Junior faces adversity in male-dominated sport

Beginning her ice hockey career at age 12, junior Amanda Kaminsky now plays for the Jr. Flyers and is thinking about a future of playing for Division III colleges.

While her future in hockey looks bright, Kaminsky holds onto the life lessons she has learned as a female player in a predominantly masculine sport.
According to Kaminsky, males players don’t have to “earn” the respect that they receive, like the female players do.
“During my first season, I went to a hockey camp and was bullied mercilessly, called names and treated like trash,” Kaminsky said. “That experience taught me to stay strong and, if I wanted to continue playing, I’d have to push myself and prove my worth.”
As she entered high school, Kaminsky began playing for Souderton’s Junior Varsity team and was met with backlash from other schools, including coaches. After one of her first games, she was asked by the other team’s coach: “why are you carrying your boyfriend’s equipment?”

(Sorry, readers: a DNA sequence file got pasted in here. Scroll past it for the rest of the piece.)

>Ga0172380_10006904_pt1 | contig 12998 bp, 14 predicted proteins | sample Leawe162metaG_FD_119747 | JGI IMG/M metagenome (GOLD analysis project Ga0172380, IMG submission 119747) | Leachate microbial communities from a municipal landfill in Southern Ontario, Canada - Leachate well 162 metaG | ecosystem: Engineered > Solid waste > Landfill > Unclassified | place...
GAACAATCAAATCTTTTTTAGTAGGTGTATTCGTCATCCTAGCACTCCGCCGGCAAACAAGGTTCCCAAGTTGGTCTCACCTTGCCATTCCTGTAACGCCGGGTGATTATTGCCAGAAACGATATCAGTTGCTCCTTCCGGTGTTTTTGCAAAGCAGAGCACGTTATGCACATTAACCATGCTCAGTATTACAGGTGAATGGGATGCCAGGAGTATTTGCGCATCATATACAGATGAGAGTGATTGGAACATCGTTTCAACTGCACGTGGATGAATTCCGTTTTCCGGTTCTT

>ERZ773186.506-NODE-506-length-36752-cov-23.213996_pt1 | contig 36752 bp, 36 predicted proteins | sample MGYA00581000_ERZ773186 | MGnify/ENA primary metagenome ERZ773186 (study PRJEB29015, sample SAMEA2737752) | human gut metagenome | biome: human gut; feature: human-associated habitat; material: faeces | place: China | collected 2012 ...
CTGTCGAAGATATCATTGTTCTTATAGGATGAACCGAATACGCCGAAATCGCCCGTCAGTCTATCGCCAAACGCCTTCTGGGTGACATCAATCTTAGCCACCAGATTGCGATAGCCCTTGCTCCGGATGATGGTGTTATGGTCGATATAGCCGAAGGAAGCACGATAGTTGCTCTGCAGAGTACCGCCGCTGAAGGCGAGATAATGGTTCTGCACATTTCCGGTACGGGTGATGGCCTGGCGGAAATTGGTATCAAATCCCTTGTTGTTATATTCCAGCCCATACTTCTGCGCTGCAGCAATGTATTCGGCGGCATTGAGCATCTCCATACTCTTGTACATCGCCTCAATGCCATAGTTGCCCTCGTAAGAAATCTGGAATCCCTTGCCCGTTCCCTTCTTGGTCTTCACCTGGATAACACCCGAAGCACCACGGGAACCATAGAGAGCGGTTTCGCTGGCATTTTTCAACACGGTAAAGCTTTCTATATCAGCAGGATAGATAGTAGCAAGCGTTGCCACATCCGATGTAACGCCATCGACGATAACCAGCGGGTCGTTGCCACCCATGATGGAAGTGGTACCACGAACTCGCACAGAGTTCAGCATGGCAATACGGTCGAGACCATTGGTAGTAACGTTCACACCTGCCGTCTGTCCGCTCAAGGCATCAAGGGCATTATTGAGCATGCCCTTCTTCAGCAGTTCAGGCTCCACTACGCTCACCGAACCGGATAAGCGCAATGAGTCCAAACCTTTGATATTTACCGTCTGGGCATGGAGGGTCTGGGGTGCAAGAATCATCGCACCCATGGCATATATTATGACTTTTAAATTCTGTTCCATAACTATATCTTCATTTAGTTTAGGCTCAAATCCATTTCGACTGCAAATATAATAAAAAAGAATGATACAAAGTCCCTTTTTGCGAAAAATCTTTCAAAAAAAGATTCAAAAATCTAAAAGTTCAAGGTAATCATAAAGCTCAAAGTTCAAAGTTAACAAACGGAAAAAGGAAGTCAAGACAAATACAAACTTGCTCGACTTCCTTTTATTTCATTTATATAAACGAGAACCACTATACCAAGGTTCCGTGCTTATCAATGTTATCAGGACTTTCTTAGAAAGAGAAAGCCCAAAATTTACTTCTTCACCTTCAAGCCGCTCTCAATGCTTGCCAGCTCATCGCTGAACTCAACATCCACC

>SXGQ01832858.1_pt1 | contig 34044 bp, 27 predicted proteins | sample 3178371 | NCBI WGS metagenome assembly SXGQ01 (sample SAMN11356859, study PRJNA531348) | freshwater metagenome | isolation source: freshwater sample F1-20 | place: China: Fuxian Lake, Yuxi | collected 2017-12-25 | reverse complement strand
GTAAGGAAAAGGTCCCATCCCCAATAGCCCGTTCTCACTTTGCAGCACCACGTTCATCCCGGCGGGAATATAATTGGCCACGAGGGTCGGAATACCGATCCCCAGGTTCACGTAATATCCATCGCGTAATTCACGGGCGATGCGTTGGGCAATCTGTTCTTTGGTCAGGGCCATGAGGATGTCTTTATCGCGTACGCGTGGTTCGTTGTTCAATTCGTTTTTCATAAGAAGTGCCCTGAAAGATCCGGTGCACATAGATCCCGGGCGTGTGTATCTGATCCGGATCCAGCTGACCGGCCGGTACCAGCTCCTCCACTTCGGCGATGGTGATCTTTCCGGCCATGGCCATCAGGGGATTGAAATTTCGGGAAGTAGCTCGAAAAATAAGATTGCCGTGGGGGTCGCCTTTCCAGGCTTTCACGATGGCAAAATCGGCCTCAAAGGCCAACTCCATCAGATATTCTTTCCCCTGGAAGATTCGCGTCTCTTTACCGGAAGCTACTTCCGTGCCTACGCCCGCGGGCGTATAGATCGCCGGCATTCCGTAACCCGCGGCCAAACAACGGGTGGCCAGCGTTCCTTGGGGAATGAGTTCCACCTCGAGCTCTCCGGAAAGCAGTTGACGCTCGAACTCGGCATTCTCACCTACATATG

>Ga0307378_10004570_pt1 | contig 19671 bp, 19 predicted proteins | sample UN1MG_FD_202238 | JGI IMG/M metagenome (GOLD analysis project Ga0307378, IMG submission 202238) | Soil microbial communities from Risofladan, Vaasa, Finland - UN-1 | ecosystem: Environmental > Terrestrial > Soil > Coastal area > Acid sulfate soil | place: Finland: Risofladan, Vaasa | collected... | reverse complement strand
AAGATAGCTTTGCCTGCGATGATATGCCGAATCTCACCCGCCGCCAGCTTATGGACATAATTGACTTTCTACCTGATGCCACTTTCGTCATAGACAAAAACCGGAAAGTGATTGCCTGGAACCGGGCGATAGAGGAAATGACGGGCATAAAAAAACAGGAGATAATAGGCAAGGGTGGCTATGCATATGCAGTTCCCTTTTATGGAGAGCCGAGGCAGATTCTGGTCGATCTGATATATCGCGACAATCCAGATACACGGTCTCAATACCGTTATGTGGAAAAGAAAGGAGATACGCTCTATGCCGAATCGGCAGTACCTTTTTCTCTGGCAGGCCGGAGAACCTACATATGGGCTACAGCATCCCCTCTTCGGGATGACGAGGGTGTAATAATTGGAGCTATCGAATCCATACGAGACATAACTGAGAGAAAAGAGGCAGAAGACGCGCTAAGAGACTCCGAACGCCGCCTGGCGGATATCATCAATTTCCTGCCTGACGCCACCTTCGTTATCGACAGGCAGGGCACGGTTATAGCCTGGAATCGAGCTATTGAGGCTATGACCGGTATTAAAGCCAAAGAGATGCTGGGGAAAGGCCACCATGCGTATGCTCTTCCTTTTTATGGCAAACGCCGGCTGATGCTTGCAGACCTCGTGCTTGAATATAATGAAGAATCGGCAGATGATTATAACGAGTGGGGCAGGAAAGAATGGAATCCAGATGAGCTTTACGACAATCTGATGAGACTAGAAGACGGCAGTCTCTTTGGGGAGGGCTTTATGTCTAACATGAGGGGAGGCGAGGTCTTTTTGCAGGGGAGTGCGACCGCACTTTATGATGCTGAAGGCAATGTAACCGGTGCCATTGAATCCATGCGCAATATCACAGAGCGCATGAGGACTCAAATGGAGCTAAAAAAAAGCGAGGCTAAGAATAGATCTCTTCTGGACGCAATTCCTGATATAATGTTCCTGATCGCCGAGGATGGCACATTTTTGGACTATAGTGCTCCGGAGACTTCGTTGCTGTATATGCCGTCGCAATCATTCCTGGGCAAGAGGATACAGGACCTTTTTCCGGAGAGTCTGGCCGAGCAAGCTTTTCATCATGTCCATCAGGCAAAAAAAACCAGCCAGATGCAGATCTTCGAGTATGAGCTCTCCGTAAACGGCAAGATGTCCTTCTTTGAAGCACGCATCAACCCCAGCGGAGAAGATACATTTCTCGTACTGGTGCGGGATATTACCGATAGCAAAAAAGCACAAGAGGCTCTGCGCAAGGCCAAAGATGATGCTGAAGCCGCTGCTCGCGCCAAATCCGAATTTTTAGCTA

“The whole experience was not only embarrassing for me but degrading,” Kaminsky said. “The following season, I worked hard and played for both the JV and Varsity teams.”
Kaminsky continued to work hard and advance her skills. Since she began playing later than many of her peers, she “worked twice as hard to be the best.”
This hard work did not go unnoticed as, according to teammate Eric Mawhinney, she is a “highly skilled and valued member of the team.”
“She’s a great goalie and helped to strengthen our defensive game,” captain Jacob Bealer said.
As Kaminsky’s skills progressed, she was accepted onto the Junior Flyers, a “men’s and women’s club ice hockey program run through IceLine in West Chester, PA.”
According to Kaminsky, being apart of the Junior Flyers has been “an outstanding experience” and has given her “many opportunities to meet college scouts and coaches.”
Kaminsky is looking to pursue a future in playing Division III hockey in college.
As stated on RecruitLook.com, college coaches are not permitted to converse with potential recruits privately until September 1 of their junior year of high school.
“This year, I have been in contact with many college coaches and have had many opportunities to begin to think about my future athletically as well as academically,” Kaminsky said.
Although her past experiences have been less than favorable, Kaminsky sees a bright future for herself in playing hockey. She “would love to thank” those who encouraged her along the way and “got her back” when the going got tough.
“The support from all my coaches and teammates throughout the years gave me the confidence to want to pursue a future in hockey and, without them, I may not have chosen to do so,” Kaminsky said.